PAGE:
A member of the Graduate Group in Jewish Studies must be a formal member of the PhD qualifying examination committee. Under most circumstances, the graduate group member in the student’s home department will serve in this function. A member of the graduate group may also serve as the Academic Senate representative on the qualifying exam committee if not a faculty member of the student’s major. A Jewish Studies topic must be included as a subject on the qualifying examination. Satisfactory performance on the qualifying examination for the PhD will be judged according to the established rules in the student’s major program.
A member of the Graduate Group in Jewish Studies must be a formal member of the dissertation committee. The dissertation must relate to Jewish Studies (history, literature, culture, arts).
Faculty affiliated with the DE are Robert Alter, (Emeritus) Comparative Literature and Near Eastern Studies; Lilla Balint, German; Kenneth Bamberger, Boalt School of Law; Karen Barkey, Sociology; Isaac Bleaman, Linguistics; Robert Braun, Sociology; Benjamin Brinner, Music; John Efron, History; Ronald Hendel, Near Eastern Studies; Ethan Katz, History; Chana Kronfeld, Comparative Literature and Near Eastern Studies; Ronit Stahl, History.
Faculty and Instructors
Lila Balint, Assistant Professor. Contemporary German literature and media, theories of the Contemporary, aesthetics and politics, transnationalism and translation, digital writing, European Jewish literatures, literary and cultural theory, theories of the novel.
Kenneth A. Bamberger, Professor. Technology, government regulations, corporate compliance.
Karen Barkey, Professor. Comparative historical sociology, religion and politics, the politics of shared sacred sites .
Isaac L. Bleaman, Assistant Professor, Department of Linguistics.
Robert Braun, Assistant Professor. Altruism and social solidarity, comparative historical sociology, peace, war, and social conflict, political sociology, sociology of religion, social movements and collective behavior .
Benjamin Brinner, Professor. Indonesia, Java, Bali, Israel, musical memory, situated musical cognition, musical interaction, improvisation, gamelan, music and oral narrative.
John M. Efron, Professor. Cultural and social history of German Jewry.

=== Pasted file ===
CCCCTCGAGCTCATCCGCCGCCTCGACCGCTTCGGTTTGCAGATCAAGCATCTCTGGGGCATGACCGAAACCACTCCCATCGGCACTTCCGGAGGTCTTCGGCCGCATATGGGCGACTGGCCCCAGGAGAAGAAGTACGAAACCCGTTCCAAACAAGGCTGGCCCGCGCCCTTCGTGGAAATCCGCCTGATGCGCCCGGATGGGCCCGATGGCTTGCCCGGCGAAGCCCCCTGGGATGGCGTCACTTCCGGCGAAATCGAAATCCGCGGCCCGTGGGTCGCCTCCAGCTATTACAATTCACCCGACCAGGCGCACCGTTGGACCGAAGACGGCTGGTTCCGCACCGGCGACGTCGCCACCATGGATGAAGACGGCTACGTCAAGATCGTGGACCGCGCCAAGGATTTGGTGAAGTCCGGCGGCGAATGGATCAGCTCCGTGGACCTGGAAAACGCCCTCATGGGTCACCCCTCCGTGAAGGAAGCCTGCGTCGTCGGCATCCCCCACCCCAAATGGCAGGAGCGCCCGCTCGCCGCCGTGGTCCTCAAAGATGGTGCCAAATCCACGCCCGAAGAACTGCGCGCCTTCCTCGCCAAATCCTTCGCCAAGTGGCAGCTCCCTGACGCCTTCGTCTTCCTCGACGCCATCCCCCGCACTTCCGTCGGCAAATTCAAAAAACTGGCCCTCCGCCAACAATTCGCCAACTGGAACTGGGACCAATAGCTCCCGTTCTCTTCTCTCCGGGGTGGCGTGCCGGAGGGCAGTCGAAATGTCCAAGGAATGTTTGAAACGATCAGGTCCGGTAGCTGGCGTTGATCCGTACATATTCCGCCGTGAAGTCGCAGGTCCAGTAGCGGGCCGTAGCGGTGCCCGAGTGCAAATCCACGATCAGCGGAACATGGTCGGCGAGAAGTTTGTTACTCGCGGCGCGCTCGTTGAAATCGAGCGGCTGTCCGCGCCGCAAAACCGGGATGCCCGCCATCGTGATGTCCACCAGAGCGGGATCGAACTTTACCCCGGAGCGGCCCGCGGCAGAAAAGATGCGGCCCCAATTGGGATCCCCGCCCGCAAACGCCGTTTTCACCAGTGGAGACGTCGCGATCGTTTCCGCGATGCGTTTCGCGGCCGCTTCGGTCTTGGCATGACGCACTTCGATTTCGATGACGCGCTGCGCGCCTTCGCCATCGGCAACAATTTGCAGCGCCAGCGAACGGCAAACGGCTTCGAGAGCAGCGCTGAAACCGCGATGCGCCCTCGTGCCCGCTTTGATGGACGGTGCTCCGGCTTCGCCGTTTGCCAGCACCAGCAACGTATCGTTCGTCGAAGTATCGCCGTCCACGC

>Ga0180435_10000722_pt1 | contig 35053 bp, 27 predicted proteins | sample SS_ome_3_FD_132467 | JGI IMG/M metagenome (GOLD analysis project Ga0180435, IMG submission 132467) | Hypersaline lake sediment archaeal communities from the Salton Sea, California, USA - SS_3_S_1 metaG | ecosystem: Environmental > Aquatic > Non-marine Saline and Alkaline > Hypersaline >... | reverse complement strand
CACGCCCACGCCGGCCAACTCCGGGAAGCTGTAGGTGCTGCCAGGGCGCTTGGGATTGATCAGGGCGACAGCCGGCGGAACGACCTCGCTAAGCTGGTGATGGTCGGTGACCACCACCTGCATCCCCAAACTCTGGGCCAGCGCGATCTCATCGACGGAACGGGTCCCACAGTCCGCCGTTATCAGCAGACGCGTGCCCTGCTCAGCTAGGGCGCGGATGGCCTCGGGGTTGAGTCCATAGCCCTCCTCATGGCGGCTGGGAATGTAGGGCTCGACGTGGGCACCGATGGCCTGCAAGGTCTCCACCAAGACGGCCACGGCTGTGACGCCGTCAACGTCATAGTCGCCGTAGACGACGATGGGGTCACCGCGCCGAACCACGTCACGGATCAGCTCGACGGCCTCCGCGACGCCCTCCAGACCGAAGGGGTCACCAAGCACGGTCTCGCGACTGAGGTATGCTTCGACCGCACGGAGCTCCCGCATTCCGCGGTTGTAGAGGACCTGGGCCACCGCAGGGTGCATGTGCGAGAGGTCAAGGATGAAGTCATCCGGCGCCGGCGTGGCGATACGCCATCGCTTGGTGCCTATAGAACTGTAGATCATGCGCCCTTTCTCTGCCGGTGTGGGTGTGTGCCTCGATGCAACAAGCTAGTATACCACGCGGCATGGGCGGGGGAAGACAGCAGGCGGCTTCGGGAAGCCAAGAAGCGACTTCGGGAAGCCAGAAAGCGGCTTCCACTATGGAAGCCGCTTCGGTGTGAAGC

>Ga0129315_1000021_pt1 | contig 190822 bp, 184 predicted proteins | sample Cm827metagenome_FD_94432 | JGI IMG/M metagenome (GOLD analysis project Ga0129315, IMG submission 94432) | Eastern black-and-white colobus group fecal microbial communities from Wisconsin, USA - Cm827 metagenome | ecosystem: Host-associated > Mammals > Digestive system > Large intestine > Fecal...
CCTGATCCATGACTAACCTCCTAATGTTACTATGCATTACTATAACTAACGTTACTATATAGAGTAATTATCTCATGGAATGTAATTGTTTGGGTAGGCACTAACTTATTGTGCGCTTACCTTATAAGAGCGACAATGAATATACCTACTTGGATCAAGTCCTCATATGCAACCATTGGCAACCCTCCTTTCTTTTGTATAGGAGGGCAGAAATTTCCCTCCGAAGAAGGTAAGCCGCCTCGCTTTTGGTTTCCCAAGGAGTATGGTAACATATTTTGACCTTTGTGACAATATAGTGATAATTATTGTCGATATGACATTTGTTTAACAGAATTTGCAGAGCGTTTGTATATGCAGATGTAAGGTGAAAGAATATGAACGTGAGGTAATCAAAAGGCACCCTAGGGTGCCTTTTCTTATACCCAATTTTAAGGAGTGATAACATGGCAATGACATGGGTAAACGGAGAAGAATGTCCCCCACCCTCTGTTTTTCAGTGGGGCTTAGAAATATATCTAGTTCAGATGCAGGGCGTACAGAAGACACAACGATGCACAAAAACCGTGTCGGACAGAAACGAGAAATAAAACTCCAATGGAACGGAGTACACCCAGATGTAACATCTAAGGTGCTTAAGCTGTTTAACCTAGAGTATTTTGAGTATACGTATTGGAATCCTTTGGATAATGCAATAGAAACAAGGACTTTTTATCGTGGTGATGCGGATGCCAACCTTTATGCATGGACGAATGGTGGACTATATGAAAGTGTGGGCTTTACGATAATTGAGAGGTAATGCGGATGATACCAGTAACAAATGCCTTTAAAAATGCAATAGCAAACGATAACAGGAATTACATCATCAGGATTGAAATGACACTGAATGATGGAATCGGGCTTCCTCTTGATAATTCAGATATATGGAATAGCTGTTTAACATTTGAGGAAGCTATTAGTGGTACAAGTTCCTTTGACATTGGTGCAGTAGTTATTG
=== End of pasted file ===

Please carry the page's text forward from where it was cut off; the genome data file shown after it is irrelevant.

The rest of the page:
Ronald Hendel, Professor. Textual criticism, Hebrew bible, ancient Near Eastern religion and mythology, Northwest Semitic linguistics.
Ethan Katz, Associate Professor. Jewish history, modern France, empire, Jewish-Muslim relations, secularism.
Chana Kronfeld, Professor. Comparative literature, modernism, Hebrew, Yiddish, modern poetry, minor literatures, politics of literary history, feminist stylistics, intertextuality, translation studies.
Francesco Spagnolo, Adjunct Associate Professor.
Ronit Stahl, Assistant Professor, Department of History. Faculty affiliate of the religious diversity cluster of the Haas Institute for a Fair and Inclusive Society.
Rutie Adler, Lecturer.
Yael Chaver, Lecturer.
Sarah Levin, Lecturer.
Tomer Persico, Visiting Assistant Professor.
Stephanie Rotem, Visiting Assistant Professor.
Robert B. Alter, Professor Emeritus. Comparative literature, Near Eastern studies, 19th-century European and American novel, modernism, literary aspects of the bible, modern and biblical Hebrew literature.
Joan Bieder, Senior Lecturer SOE Emeritus. History of Jewish communities in South East Asia.
George Breslauer, Faculty Director of the Magnes Collection of Jewish Art and Life.
Claude S. Fischer, Professor Emeritus. Social networks, American social history, technology, urban sociology, sociology.
Ann Swidler, Professor Emeritus. Religion, culture, Africa, AIDS, political sociology, theory, development, NGOs.
Center for Jewish Studies
4401 Dwinelle Hall
Faculty Director, Center for Jewish Studies
Benjamin Brinner, PhD (Department of Music)
4401 Dwinelle Hall
Graduate Advisor, DE in Jewish Studies
John Efron, PhD (Department of History)
4401 Dwinelle Hall
4401 Dwinelle Hall